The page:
No Mission Without Compassion
- By Dr. Chris Gnanakan
- Published 11/12/2009
Dr. Chris Gnanakan
Revd. Dr. Chris Gnanakan, DMin, PhD. is the Director of Training for Outreach To Asia Nationals. OTAN serves in over nine countries in Asia where traditional missions is ‘restricted’, by equipping and empowering national, pastoral leaders to fulfil the great commission.
Chris, a native of Bangalore, worked as an electrician in MICO factory for 3 years before theological studies at the Word of Life Bible Institute and School of Youth Mission (New York). He obtained a Bachelor’s Degree from Tennessee Temple University and went on to do a Master’s in Divinity at Temple Baptist Seminary that he completed at the Asia Graduate School of Theology.
Chris was a youth pastor and ordained at Emmanuel Baptist Church. In 1990 he founded Banaswadi Bible Church where he was the pastor-teacher for over 10 years. He is known as a Youth, Bible & Mission conference speaker and for his radio broadcast with FEBA (Transforming Truth) and TWR (Thru the Bible). His passion is for evangelism, whole-life discipleship, mentoring, training leaders & empowering the Church in Mission.
Chris lectures on and produces curriculum for ‘Biblical Mandate for Evangelism’ at the Haggai Institute for Leadership Development (since 1999 at Maui & Singapore). As an evangelical, he has served as a consultant with the Commission on World Mission & Evangelism on-site London, Switzerland, Athens, Germany, Ghana, Kenya, Chile and with Urban Missions in Thailand, Hong Kong, Philippines and China.
During his stay and PhD research in the UK, Chris was a Teaching Assistance at the University of Leeds in the department of Theology & Religious Studies and also served as a minister at the South Parade Baptist Church, where he developed outreach & care cells. Chris teaches ‘Clinical Pastoral Education’ at the Bangalore Baptist Hospital. He is chairman for the Christian Forum for Child Development & Samaritan Purse’s regional Prescription for Hope program
Since 1995, Chris joined SAIACS as Professor and HoD of Pastoral Theology & Counseling and Dean of Chapel. Here, for 13 years, he trained leaders for ministry and mission in India’s globalising context and is passionate doing ”Evangelism through Local Churches”. He is now appointed to serve as the Director of Training for OTAN (Outreach To Asia Nationals) from June 2009.
Chris is happily married to Dorothy, an IT software educator, and they have two daughters Alethea and Charis. Chris enjoys memorising poems on the Bible and football.
NB: The father did not have to give this son his part of the inheritance that was his only after his dad died. In Ancient Near Eastern, shame-honor culture, in effect the boy was saying to his dad: “I wish you were dead!”. For this he would be disowned by family members and excommunicated from the community. Found again in the vicinity, the vindictive society could spit on or throw stones at this disgraceful boy. This is why on seeing the son’s faint steps the father takes giant strides toward him. Now, have you seen a dignified, rich, head of a house, run on a public road? Never! Who did this kind of thing? The household slave! This explains why the boy doesn’t complete his confession, asking the father to make him one of his hired servants (cf: v.19, 21). His father had already taken on this role of a slave in order to reclaim this reprobate son. Further the father envelops him and keeps kissing him, so if someone spat or threw a stone, guess who it will have to first hit? – the forgiving, reconciling Father of all grace and mercy, so full of compassion.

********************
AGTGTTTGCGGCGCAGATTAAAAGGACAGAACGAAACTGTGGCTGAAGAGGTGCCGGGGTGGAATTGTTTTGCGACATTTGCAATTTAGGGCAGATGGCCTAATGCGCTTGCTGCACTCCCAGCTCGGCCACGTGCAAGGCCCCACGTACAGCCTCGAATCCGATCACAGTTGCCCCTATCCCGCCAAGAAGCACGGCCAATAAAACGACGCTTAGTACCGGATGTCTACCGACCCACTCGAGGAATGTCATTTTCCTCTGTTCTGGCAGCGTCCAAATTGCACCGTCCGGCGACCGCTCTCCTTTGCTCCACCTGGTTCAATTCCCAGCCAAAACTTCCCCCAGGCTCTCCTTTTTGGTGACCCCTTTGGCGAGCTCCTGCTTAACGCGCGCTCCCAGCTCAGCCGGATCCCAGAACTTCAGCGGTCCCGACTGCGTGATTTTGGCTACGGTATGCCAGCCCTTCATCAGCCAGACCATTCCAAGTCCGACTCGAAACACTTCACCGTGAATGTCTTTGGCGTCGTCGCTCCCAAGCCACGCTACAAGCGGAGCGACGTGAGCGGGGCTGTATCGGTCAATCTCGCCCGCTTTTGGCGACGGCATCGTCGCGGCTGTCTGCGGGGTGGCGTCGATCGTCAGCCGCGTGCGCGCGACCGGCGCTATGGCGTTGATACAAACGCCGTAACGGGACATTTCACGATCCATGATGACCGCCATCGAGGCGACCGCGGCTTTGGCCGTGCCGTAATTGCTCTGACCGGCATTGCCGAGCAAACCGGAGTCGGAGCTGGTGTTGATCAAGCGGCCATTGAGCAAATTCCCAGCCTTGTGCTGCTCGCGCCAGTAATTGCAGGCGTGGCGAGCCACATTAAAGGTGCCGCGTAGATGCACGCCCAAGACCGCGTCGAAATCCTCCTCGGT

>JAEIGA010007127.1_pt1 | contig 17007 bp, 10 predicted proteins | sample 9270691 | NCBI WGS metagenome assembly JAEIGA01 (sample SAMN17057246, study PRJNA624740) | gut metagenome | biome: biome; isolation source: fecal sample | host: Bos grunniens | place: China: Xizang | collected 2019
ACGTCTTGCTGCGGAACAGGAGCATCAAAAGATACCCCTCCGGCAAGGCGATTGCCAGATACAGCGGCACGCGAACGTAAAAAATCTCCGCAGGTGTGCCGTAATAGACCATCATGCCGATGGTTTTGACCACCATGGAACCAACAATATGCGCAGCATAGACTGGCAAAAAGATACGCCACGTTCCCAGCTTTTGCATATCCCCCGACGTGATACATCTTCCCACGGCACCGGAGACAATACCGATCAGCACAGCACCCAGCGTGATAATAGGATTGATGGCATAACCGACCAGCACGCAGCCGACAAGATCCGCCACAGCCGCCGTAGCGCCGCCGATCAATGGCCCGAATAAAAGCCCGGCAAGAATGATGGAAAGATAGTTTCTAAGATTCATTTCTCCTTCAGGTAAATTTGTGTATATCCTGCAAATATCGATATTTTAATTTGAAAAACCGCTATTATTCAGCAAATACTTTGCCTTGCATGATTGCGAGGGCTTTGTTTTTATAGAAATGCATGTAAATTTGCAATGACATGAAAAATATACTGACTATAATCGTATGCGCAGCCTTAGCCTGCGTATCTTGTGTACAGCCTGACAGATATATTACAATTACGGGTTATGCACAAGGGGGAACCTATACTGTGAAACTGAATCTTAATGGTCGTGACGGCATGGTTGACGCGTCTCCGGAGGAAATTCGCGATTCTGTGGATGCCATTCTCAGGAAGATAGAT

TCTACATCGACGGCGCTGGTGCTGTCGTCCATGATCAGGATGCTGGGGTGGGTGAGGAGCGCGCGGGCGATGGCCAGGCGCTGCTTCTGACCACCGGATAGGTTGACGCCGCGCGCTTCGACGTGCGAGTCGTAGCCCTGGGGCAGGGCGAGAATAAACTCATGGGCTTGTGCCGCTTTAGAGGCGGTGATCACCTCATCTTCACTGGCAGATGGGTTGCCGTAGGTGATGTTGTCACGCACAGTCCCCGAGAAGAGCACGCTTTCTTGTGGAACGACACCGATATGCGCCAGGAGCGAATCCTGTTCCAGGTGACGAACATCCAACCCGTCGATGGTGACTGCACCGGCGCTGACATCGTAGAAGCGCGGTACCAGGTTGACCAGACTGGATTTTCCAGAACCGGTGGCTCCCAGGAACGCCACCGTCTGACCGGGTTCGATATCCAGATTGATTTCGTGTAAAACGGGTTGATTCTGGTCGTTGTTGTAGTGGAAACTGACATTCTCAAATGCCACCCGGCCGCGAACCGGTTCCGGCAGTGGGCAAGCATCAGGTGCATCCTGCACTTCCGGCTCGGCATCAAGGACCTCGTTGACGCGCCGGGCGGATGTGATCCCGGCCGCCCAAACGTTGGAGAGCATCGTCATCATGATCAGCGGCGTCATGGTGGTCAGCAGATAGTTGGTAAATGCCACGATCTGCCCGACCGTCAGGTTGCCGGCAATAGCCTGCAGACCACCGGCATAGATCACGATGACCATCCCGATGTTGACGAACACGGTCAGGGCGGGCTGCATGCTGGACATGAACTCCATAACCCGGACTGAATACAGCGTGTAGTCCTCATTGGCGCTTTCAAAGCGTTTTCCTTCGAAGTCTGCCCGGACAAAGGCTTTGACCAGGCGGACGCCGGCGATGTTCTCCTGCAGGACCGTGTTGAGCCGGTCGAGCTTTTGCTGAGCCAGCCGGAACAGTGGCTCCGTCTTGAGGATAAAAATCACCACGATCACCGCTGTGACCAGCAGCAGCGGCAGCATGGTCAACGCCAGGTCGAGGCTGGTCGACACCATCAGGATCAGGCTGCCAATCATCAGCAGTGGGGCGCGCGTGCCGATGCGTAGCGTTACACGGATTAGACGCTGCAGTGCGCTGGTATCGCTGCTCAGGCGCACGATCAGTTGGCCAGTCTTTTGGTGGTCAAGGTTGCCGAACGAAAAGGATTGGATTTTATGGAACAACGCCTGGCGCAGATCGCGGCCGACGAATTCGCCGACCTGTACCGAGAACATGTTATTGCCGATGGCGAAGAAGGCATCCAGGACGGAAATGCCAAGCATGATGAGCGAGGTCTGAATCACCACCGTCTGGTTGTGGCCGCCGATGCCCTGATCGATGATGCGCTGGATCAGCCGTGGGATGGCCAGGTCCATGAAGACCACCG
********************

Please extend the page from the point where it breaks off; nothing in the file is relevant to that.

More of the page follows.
Compassion is that intense emotion which beyond feeling, shares in and sacrificially ’suffers with’ (Latin com=with, passio=to suffer) and on behalf of the one in pain. Such love is divine. It refers (Hebrew rachamim) to the womb of Yahweh, and (Greek, splanchma) denotes the intestines or what we would call, guts. I am convinced there can be no mission without compassion and the father’s actions teach us what this implies: without giving up on his boy lived with burden and expectant hope. He publicly unleashed his emotions for him and throws the grandest party inviting others to share in His joy! Moreover he went out to his elder son to get him also to reconcile with this son. This story is really about three slaves: a wasteful prodigal who set out to find his freedom and was enslaved feeding swine; a father becoming a slave in order to win his son back and a self-righteous older brother working with the mentality of a slave in his own house!
So, why didn’t the father go searching for the lost son? The answer is in recognizing who is telling this parable and to whom? Again the clue lies in that this is also a story about three sons: the prodigal son representing lost sinners, the pouting son characteristic of the critical ‘lost’ Pharisee and the perfect Son– Jesus the narrator, who the heavenly Father did send to seek and save the lost (Lk.19:10). Christ is the concrete embodiment of divine compassion. His compassion is depicted on the cross and ‘in Christ’ we can face our sinful selves and return to the Father’s love and house. Did you know that Jesus’ Spirit of compassion is shed in our hearts (Rom 5:5) so then we can win the lost at any cost!
Dr. Chris Gnanakan